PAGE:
Tomographic image reconstruction requires precise geometric measurements and calibration for the scanning system to yield optimal images. The isocenter offset is a very important geometric parameter that directly governs the spatial resolution of reconstructed images. Due to system imperfections such as mechanical misalignment, an accurate isocenter offset is difficult to achieve. Common calibration procedures used during isocenter offset tuning, such as pin scan, are not able to reach precision of subpixel level and are also inevitably hampered by system imperfections. We propose a purely data-driven method based on Fourier shift theorem to indirectly, yet precisely, estimate the isocenter offset at the subpixel level. The solution is obtained by applying a generalized M-estimator, a robust regression algorithm, to an arbitrary sinogram of axial scanning geometry. Numerical experiments are conducted on both simulated phantom data and actual data using a tungsten wire. Simulation results reveal that the proposed method achieves great accuracy on estimating and tuning the isocenter offset, which, in turn, significantly improves the quality of final images, particularly in spatial resolution.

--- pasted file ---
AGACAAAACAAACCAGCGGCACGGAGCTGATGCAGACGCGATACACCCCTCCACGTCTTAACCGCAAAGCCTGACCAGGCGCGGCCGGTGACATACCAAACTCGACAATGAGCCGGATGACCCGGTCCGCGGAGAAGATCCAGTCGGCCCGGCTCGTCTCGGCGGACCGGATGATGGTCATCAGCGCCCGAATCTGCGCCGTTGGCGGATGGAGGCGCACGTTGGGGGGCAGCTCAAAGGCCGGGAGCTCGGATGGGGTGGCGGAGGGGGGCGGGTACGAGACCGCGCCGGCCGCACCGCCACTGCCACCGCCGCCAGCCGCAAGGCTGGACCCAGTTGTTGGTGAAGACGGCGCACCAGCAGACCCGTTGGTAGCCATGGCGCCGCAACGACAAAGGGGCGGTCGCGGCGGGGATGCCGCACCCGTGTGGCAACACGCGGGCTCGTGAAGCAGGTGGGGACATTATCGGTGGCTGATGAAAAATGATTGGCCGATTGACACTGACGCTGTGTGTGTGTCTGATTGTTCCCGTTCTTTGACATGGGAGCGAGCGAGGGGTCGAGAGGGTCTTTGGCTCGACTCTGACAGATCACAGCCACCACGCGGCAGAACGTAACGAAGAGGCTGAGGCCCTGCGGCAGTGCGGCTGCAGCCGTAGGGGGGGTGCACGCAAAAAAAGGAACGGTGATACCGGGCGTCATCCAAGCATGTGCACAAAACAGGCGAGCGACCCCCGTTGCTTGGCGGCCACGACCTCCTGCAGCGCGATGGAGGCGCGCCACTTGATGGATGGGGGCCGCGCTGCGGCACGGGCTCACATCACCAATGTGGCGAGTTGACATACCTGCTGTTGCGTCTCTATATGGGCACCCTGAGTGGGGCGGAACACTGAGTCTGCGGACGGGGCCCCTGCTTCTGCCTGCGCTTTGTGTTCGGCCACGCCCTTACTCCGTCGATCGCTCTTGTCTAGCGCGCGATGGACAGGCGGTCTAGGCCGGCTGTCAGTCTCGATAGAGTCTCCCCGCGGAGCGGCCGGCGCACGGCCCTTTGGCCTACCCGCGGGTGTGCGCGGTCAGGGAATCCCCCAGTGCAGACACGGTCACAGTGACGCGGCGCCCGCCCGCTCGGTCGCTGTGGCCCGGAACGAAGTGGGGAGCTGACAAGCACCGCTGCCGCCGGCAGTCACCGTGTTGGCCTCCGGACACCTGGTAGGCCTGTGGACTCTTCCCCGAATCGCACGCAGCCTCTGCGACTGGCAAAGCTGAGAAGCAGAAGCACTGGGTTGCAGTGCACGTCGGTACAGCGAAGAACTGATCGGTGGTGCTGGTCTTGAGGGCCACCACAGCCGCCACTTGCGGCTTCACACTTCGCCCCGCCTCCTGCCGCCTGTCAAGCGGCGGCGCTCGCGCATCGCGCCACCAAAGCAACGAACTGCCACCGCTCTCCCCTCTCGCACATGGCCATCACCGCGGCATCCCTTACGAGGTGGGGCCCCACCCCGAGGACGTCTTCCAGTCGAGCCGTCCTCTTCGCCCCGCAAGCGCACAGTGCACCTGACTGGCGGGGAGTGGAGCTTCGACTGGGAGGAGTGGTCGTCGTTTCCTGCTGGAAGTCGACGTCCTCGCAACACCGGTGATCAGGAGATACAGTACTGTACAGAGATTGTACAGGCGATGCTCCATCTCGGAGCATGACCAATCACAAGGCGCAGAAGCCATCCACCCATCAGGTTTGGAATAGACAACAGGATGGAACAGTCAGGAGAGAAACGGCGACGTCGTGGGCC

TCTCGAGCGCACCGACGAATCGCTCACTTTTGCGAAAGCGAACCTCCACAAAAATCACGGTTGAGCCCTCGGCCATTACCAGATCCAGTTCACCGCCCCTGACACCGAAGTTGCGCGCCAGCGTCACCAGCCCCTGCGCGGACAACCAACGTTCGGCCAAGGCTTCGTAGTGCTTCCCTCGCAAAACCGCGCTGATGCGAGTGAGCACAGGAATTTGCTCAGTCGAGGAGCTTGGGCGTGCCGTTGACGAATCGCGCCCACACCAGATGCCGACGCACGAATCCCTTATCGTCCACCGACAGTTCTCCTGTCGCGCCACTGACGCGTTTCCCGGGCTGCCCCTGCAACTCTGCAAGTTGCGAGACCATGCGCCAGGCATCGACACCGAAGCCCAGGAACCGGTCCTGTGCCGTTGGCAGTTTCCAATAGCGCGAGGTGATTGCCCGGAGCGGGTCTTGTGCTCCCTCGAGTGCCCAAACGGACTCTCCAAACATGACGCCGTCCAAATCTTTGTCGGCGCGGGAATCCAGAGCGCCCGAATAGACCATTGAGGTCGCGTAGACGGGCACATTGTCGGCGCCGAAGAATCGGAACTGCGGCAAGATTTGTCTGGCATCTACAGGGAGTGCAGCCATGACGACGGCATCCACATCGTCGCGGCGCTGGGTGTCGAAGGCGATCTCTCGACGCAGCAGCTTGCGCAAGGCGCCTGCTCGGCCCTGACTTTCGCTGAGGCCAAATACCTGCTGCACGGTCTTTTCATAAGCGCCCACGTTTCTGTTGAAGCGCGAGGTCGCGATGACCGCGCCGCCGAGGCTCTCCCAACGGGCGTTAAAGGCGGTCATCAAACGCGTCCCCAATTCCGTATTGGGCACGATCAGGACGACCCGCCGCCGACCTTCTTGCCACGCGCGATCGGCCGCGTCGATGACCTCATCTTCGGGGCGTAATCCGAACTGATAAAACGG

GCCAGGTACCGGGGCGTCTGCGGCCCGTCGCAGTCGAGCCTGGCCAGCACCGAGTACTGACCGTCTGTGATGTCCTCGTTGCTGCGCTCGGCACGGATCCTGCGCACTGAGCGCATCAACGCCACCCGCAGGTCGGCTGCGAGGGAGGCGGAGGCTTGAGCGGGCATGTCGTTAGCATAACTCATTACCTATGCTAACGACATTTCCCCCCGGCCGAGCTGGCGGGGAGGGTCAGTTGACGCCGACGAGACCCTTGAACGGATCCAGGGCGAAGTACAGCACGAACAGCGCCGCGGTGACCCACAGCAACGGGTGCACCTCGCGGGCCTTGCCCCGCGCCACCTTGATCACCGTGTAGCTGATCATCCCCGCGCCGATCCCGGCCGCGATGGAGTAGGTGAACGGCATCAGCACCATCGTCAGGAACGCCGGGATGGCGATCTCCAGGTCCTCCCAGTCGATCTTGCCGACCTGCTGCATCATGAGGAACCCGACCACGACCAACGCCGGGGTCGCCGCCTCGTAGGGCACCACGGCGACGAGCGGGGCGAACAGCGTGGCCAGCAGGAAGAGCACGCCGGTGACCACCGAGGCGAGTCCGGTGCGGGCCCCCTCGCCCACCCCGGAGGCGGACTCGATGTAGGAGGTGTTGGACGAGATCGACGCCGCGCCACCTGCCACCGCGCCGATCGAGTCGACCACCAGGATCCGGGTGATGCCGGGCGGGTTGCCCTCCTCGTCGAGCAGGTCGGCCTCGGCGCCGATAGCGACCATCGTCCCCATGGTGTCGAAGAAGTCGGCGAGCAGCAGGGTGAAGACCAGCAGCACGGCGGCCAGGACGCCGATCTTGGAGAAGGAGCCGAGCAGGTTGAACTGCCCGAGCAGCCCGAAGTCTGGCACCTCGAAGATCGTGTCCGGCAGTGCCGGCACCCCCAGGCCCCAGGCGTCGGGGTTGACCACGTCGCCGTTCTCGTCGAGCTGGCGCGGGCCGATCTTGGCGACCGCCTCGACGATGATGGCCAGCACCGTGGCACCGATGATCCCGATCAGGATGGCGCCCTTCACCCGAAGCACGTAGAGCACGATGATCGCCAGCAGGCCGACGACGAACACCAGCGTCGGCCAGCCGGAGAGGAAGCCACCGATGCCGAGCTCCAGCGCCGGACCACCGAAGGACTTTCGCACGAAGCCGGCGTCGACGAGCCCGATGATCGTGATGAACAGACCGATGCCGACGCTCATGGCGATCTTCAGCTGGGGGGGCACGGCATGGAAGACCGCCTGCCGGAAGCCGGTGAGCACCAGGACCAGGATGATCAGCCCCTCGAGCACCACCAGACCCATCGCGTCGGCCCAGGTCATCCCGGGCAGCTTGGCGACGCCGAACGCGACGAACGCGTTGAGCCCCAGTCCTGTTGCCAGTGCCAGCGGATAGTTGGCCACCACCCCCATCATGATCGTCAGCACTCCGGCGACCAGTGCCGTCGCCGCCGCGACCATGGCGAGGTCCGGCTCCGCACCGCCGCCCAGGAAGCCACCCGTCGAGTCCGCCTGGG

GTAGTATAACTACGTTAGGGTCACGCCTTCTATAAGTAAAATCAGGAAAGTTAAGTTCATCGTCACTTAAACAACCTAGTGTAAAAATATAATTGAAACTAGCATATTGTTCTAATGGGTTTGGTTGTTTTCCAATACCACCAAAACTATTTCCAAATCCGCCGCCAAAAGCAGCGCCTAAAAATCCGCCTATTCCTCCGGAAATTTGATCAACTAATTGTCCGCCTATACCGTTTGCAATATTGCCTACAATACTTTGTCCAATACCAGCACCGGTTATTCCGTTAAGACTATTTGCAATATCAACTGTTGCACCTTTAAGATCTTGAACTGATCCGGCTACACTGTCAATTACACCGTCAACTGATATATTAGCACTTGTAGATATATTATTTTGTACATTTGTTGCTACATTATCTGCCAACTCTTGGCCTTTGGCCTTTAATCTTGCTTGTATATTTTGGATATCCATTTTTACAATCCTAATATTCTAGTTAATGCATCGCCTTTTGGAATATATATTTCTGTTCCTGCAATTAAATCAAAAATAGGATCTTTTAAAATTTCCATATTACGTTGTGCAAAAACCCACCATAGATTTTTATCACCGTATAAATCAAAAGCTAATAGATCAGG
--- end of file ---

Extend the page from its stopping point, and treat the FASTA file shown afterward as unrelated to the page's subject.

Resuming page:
Since its recent inception, simultaneous image reconstruction for multimodality fusion has received a great deal of attention due to its superior imaging performance. On the other hand, the compressed sensing (CS)-based image reconstruction methods have undergone a rapid development because of their ability to significantly reduce the amount of raw data. In this work, we combine computed tomography (CT) and magnetic resonance imaging (MRI) into a single CS-based reconstruction framework. From a theoretical viewpoint, the CS-based reconstruction methods require prior sparsity knowledge to perform reconstruction. In addition to the conventional data fidelity term, the multimodality imaging information is utilized to improve the reconstruction quality. Prior information in this context is that most of the medical images can be approximated as piecewise constant model, and the discrete gradient transform (DGT), whose norm is the total variation (TV), can serve as a sparse representation. More importantly, the multimodality images from the same object must share structural similarity, which can be captured by DGT. The prior information on similar distributions from the sparse DGTs is employed to improve the CT and MRI image quality synergistically for a CT-MRI scanner platform. Numerical simulation with undersampled CT and MRI datasets is conducted to demonstrate the merits of the proposed hybrid image reconstruction approach. Our preliminary results confirm that the proposed method outperforms the conventional CT and MRI reconstructions when they are applied separately.